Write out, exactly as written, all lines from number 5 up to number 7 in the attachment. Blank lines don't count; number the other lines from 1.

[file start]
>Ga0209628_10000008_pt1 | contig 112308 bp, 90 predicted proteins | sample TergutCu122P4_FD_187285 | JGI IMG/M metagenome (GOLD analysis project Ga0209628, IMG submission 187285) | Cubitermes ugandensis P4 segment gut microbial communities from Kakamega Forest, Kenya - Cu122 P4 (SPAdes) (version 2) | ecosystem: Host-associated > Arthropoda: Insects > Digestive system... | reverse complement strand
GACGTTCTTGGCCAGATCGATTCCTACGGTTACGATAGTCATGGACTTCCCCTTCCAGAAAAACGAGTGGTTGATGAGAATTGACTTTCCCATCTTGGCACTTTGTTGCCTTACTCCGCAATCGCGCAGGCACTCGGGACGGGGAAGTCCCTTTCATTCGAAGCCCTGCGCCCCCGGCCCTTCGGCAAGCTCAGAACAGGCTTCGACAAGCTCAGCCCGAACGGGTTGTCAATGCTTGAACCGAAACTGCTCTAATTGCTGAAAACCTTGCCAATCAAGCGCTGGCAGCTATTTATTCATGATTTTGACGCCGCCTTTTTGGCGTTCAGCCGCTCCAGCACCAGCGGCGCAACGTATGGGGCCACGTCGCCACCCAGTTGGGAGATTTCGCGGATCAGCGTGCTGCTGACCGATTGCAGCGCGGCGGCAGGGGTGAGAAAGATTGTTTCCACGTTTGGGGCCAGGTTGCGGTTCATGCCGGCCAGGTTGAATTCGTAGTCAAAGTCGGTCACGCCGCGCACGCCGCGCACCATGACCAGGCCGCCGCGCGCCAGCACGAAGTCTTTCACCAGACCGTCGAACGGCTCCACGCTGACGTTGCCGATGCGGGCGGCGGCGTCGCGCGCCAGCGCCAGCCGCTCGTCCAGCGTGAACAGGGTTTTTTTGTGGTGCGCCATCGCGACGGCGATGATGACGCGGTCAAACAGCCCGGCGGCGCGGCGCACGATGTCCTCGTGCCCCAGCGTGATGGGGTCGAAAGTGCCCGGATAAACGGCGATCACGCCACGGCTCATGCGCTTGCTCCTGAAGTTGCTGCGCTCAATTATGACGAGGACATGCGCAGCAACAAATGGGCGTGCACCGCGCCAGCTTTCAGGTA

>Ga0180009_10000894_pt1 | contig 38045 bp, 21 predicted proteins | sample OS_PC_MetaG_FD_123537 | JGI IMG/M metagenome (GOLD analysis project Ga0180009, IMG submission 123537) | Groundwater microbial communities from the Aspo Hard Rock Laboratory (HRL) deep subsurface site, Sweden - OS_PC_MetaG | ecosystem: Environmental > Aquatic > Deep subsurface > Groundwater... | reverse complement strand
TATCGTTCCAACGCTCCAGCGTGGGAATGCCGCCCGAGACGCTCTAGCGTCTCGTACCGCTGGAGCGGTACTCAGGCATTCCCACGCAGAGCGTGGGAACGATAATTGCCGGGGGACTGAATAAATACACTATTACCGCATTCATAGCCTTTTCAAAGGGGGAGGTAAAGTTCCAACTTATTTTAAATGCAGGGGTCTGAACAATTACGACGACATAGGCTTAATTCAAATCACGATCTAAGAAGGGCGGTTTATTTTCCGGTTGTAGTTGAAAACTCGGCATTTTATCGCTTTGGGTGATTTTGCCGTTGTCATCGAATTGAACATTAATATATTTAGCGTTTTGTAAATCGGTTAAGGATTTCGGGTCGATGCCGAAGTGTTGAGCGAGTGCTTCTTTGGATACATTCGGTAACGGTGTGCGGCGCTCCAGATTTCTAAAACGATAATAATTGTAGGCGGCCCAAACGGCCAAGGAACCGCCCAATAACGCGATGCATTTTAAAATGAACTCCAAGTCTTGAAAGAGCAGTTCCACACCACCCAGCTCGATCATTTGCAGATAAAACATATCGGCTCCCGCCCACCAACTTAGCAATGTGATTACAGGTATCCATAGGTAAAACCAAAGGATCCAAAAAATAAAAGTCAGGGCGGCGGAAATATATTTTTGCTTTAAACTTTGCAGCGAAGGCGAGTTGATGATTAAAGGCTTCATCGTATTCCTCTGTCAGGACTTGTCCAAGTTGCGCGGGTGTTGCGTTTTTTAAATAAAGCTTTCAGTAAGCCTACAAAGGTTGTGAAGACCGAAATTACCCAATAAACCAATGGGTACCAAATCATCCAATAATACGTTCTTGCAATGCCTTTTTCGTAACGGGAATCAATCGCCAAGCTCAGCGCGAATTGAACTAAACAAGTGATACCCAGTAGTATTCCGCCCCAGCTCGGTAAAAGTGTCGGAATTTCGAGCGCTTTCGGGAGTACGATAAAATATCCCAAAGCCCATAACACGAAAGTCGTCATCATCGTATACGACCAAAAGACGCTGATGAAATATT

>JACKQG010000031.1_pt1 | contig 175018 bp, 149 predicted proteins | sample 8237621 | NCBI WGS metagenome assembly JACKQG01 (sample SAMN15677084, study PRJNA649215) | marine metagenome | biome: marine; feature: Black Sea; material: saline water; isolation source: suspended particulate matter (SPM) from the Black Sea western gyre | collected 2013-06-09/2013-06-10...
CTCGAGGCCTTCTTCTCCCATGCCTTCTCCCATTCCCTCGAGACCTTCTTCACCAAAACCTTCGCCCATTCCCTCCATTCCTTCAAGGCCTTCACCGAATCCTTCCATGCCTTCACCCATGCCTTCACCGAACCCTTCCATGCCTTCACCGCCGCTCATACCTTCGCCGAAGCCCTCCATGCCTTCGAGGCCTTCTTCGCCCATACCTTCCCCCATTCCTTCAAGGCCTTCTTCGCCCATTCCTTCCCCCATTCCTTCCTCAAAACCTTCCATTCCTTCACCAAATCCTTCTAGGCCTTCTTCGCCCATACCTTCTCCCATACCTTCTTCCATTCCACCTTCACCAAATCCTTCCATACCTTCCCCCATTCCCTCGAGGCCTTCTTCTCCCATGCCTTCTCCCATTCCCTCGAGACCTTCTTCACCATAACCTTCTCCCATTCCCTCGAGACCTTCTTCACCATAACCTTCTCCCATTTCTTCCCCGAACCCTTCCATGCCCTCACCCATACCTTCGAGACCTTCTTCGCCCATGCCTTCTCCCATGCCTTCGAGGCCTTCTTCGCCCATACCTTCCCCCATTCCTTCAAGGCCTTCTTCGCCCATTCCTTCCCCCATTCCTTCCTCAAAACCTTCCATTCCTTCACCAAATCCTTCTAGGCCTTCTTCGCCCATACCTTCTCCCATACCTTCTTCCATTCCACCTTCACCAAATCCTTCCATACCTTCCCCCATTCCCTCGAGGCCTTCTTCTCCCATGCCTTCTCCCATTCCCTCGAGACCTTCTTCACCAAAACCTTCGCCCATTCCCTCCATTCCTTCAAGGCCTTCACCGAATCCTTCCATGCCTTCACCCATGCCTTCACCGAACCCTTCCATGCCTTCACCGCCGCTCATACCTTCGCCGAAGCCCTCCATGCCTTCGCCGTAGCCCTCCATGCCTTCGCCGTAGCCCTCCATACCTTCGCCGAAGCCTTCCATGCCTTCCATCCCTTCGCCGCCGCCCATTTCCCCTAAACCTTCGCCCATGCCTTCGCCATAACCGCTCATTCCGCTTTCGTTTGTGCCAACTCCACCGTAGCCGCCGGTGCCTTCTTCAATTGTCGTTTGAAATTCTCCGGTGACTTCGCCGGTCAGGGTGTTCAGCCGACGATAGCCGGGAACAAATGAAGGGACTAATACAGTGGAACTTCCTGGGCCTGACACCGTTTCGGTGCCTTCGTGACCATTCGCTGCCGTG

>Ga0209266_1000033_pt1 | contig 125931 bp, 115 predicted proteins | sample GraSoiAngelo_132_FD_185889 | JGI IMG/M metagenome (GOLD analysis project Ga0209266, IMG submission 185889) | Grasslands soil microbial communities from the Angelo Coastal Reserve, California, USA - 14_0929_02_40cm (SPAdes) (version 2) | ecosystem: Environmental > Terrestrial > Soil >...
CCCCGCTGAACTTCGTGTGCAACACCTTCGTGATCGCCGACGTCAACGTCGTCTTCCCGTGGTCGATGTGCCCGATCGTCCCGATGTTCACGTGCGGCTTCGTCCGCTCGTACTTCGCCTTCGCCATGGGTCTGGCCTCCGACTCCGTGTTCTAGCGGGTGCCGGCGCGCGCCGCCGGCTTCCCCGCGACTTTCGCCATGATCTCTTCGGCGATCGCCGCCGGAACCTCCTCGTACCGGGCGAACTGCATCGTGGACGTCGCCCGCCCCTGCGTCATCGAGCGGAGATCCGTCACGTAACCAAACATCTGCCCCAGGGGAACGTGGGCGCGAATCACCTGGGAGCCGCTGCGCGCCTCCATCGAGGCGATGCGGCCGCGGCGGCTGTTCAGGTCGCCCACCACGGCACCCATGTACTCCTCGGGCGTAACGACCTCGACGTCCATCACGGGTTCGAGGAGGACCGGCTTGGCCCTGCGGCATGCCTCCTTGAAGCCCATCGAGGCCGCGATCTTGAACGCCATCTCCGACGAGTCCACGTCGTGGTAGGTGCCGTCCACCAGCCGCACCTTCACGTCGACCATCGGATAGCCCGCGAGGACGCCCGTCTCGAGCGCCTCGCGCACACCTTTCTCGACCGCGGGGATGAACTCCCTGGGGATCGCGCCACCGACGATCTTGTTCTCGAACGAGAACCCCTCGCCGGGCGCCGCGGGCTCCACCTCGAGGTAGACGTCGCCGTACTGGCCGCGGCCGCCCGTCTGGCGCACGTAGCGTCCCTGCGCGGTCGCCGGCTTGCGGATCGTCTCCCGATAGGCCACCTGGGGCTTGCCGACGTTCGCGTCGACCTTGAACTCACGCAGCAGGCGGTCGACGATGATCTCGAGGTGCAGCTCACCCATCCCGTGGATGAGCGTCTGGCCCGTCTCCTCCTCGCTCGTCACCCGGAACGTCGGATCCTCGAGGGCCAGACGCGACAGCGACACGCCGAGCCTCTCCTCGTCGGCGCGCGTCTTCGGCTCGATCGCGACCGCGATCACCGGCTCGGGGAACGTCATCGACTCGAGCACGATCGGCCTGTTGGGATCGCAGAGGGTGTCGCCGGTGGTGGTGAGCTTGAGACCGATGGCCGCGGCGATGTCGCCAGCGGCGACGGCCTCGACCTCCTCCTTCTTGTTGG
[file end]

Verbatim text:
>JACKQG010000031.1_pt1 | contig 175018 bp, 149 predicted proteins | sample 8237621 | NCBI WGS metagenome assembly JACKQG01 (sample SAMN15677084, study PRJNA649215) | marine metagenome | biome: marine; feature: Black Sea; material: saline water; isolation source: suspended particulate matter (SPM) from the Black Sea western gyre | collected 2013-06-09/2013-06-10...
CTCGAGGCCTTCTTCTCCCATGCCTTCTCCCATTCCCTCGAGACCTTCTTCACCAAAACCTTCGCCCATTCCCTCCATTCCTTCAAGGCCTTCACCGAATCCTTCCATGCCTTCACCCATGCCTTCACCGAACCCTTCCATGCCTTCACCGCCGCTCATACCTTCGCCGAAGCCCTCCATGCCTTCGAGGCCTTCTTCGCCCATACCTTCCCCCATTCCTTCAAGGCCTTCTTCGCCCATTCCTTCCCCCATTCCTTCCTCAAAACCTTCCATTCCTTCACCAAATCCTTCTAGGCCTTCTTCGCCCATACCTTCTCCCATACCTTCTTCCATTCCACCTTCACCAAATCCTTCCATACCTTCCCCCATTCCCTCGAGGCCTTCTTCTCCCATGCCTTCTCCCATTCCCTCGAGACCTTCTTCACCATAACCTTCTCCCATTCCCTCGAGACCTTCTTCACCATAACCTTCTCCCATTTCTTCCCCGAACCCTTCCATGCCCTCACCCATACCTTCGAGACCTTCTTCGCCCATGCCTTCTCCCATGCCTTCGAGGCCTTCTTCGCCCATACCTTCCCCCATTCCTTCAAGGCCTTCTTCGCCCATTCCTTCCCCCATTCCTTCCTCAAAACCTTCCATTCCTTCACCAAATCCTTCTAGGCCTTCTTCGCCCATACCTTCTCCCATACCTTCTTCCATTCCACCTTCACCAAATCCTTCCATACCTTCCCCCATTCCCTCGAGGCCTTCTTCTCCCATGCCTTCTCCCATTCCCTCGAGACCTTCTTCACCAAAACCTTCGCCCATTCCCTCCATTCCTTCAAGGCCTTCACCGAATCCTTCCATGCCTTCACCCATGCCTTCACCGAACCCTTCCATGCCTTCACCGCCGCTCATACCTTCGCCGAAGCCCTCCATGCCTTCGCCGTAGCCCTCCATGCCTTCGCCGTAGCCCTCCATACCTTCGCCGAAGCCTTCCATGCCTTCCATCCCTTCGCCGCCGCCCATTTCCCCTAAACCTTCGCCCATGCCTTCGCCATAACCGCTCATTCCGCTTTCGTTTGTGCCAACTCCACCGTAGCCGCCGGTGCCTTCTTCAATTGTCGTTTGAAATTCTCCGGTGACTTCGCCGGTCAGGGTGTTCAGCCGACGATAGCCGGGAACAAATGAAGGGACTAATACAGTGGAACTTCCTGGGCCTGACACCGTTTCGGTGCCTTCGTGACCATTCGCTGCCGTG

>Ga0209266_1000033_pt1 | contig 125931 bp, 115 predicted proteins | sample GraSoiAngelo_132_FD_185889 | JGI IMG/M metagenome (GOLD analysis project Ga0209266, IMG submission 185889) | Grasslands soil microbial communities from the Angelo Coastal Reserve, California, USA - 14_0929_02_40cm (SPAdes) (version 2) | ecosystem: Environmental > Terrestrial > Soil >...